The latest report about DHS red team personnel able to get prohibited items through screening checkpoints without being detected, an average of 95% of the time, is extraordinary. Even more extraordinary though is why the items were not being detected. According to the inspectors, the failures were “caused by human and technology-based failures,” John Roth, the inspector general at Homeland Security, said at a House hearing last month (Source:
Before we get to what’s wrong, let’s look at what’s right. Prior to 9/11 red team testing DID occur, but the results of the tests weren’t allowed to be used in fining the airlines for security shortcomings. There were certain testing protocols in place and if those protocols weren’t followed, then the test could not be used in civil penalties against the airlines (remember, they, or more accurately, their contractors did screening prior to 9/11).
Today however, the system is set up to be able to adjust to evolving security threats. The question is, will it?
Red team members are THE experts at aviation security. Remember Top Gun? They are the aggressor pilots – they are “call sign Viper,” (played by Tom Skerritt) the very best of the best. They know the weaknesses in the system and in the technology and how to exploit it. More good news? The good guys found these weaknesses, not the bad guys (yet).
The bad news is that the bad guys pay attention to reports like this. While they may not know how the red team got the items past the TSA personnel, what they just learned from this is that it’s possible to do it. In some of the most recent editions of al Qaeda’s online magazine, Inspire, they continue to talk about how to attack aviation.
More bad news? While you’re driving to work, making your money, spending your money, spending time with your family, enjoying weekend picnics and holidays, watching your reality TV, and generally living your life, the bad guys are out there trying to figure out new ways to exploit the weaknesses of the system. They remain fascinated with aviation and they never stop.
So now the question is, what’s next?
TSA has already ordered screeners to be re-trained, more random screenings at the checkpoints and more K-9 into the checkpoints, which, as anyone whose read my textbook or any of my previous blogs knows, I love dogs! You can’t try to befriend a dog, so you can try to make the him “miss” something. You can’t try to explain a liquid away with the dog – Fido either responds or doesn’t. And what I really love is that dogs add a huge random element – bad guys don’t want to see dogs and for good reason.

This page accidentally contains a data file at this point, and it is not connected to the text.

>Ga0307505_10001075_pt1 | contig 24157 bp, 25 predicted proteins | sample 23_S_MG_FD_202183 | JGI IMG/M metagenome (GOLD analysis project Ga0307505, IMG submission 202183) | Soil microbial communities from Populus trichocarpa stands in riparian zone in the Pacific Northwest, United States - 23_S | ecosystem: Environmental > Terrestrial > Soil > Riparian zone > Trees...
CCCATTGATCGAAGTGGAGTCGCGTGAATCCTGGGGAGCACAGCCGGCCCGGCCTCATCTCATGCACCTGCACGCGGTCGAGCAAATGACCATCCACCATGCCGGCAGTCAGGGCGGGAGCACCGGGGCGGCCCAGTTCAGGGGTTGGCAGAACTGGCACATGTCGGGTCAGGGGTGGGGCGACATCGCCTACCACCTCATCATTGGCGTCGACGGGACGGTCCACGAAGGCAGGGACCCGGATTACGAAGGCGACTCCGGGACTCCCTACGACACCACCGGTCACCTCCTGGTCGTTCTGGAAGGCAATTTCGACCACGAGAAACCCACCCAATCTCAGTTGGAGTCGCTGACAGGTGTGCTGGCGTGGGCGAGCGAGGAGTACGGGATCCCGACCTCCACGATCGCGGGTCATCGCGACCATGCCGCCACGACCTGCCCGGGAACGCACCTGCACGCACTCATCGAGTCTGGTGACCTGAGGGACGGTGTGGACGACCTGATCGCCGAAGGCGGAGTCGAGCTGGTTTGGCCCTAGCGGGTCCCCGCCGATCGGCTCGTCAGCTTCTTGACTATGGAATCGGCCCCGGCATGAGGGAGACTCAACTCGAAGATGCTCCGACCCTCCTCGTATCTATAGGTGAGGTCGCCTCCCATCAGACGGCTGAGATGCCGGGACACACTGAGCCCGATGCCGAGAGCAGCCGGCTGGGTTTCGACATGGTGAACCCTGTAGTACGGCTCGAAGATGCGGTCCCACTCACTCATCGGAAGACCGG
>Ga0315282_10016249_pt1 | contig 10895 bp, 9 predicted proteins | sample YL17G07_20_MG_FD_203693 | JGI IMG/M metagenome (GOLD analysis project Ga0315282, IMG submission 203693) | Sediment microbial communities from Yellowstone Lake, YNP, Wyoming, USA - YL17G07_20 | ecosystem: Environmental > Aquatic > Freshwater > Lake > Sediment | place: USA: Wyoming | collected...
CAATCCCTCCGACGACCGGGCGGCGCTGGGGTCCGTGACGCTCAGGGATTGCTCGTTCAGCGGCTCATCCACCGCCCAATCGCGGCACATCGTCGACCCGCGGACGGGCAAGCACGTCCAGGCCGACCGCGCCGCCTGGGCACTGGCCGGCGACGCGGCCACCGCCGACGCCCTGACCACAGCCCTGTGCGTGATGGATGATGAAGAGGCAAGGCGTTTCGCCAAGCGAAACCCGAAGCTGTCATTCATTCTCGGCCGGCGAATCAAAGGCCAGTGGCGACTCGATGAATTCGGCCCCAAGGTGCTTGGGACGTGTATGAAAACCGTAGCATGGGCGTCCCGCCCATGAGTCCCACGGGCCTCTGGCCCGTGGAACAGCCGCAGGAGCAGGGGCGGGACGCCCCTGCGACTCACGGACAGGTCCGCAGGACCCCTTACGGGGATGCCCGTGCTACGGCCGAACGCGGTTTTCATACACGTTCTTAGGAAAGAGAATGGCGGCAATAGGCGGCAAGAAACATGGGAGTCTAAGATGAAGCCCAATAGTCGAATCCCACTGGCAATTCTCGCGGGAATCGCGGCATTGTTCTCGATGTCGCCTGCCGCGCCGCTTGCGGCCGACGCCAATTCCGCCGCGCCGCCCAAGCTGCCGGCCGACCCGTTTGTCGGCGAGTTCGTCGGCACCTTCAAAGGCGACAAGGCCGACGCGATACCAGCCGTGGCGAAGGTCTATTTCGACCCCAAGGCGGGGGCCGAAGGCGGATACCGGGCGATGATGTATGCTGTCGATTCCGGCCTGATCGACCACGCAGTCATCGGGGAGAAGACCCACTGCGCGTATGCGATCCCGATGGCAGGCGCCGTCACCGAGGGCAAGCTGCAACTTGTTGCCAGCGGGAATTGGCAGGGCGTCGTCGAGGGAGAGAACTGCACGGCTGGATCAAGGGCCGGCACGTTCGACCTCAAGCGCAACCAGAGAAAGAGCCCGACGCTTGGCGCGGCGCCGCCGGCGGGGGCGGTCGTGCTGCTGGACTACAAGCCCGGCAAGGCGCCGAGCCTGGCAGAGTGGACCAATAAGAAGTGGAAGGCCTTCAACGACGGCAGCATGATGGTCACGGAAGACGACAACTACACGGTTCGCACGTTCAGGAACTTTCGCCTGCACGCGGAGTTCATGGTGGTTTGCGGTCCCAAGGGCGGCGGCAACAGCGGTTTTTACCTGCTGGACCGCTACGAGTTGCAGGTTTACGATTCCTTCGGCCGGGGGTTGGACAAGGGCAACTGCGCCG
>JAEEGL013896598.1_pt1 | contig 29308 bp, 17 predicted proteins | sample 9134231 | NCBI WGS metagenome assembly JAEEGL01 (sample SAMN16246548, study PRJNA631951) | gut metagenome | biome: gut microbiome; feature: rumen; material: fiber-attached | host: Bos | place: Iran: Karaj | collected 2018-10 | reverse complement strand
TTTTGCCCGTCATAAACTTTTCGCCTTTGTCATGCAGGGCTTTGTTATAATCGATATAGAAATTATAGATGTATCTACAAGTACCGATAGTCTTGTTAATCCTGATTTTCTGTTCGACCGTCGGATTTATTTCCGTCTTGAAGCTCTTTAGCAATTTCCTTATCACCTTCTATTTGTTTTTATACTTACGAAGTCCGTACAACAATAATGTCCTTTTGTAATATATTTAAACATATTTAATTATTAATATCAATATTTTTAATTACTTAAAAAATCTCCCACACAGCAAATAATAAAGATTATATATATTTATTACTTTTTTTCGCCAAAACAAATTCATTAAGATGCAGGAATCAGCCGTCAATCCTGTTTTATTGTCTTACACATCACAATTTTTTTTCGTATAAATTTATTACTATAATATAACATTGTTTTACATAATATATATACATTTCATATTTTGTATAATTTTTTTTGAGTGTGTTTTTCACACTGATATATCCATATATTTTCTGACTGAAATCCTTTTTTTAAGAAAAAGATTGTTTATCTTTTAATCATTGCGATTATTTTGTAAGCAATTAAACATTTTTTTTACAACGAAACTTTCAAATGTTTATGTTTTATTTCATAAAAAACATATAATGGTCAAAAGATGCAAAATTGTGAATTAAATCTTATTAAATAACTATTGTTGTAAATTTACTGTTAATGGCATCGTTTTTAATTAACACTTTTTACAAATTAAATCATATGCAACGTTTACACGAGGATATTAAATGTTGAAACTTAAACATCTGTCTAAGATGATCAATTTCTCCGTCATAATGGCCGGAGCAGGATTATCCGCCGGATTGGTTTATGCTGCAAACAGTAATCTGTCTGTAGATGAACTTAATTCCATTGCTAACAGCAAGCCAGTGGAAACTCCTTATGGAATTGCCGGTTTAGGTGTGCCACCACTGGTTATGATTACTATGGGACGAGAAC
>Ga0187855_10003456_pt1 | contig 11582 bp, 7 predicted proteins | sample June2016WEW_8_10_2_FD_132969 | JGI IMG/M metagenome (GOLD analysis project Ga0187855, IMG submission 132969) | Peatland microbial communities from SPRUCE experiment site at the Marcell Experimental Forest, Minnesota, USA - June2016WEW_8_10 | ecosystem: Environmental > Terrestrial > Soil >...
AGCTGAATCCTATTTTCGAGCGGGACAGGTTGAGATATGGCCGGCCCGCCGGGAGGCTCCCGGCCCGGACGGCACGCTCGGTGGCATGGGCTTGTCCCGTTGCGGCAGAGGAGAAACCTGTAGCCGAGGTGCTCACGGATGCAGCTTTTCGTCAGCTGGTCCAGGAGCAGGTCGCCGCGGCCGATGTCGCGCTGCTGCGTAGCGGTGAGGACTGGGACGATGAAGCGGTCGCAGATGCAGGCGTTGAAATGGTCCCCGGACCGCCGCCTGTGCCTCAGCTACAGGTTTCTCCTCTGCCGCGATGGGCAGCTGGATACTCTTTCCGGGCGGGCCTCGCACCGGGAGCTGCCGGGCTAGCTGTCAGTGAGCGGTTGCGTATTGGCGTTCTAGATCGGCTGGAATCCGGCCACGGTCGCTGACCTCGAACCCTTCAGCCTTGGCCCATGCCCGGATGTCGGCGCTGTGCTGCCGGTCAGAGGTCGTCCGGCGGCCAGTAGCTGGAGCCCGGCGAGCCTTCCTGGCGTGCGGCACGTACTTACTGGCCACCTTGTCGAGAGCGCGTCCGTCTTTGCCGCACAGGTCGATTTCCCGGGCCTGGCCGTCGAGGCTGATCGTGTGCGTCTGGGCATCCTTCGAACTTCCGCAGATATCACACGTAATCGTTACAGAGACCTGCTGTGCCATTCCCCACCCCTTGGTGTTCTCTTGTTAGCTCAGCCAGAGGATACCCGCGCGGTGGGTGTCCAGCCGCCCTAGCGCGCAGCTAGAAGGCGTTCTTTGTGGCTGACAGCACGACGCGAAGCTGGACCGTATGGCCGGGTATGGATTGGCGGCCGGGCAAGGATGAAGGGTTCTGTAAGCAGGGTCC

For the failures that are technological in nature, TSA needs to figure out what isn’t working and either the technology providers need to fix it, or TSA needs to implement operational fixes with their personnel to make up for the gap in technology. That’s part of a layered system – where one area is weak, other areas make up for it or cover the gap.
For the failures that are “human-based,” then it’s a matter of assessing where the failure took place and applying the proper antidote. Is is a training issue? Is it a performance issue? Is it a management issue? I know plenty of TSA personnel and many are good people trying to do a difficult job. I know some are very embarrassed by this and want to see the system fixed.
I don’t think that this is a systemic failure of the entire system and we need to start over from scratch. We did that already. But the gaps definitely must be identified and corrected. What I hope is that whatever TSA does moving forward, that we don’t go backward in the areas where we’ve made progress. I don’t want to see the risk-based approach go away and I also want to see transportation continue. The purpose of security is to get in the way and make it difficult as possible. We will never achieve 100% security. Just like anyone that really wants to break into your house will find a way, if someone really is committed to attacking aviation, they will eventually find a way. It’s about reasonable levels of deterrence while still allowing transportation, and to a certain extent, our way of life, to continue.
The mistake in aviation security is to believe that there is a “fix” that makes everything okay. Terrorism isn’t like a broken leg. You don’t put a cast on it and go on about your way. Terrorism is like the flu – it will always be with us and every year there’s a new strain of the virus. We must remain flexible, we must evolve with the new threats, while not forgetting that old threats can still kill us, we must use information like this to improve the system so we can continue to live our lives in relative peace and security.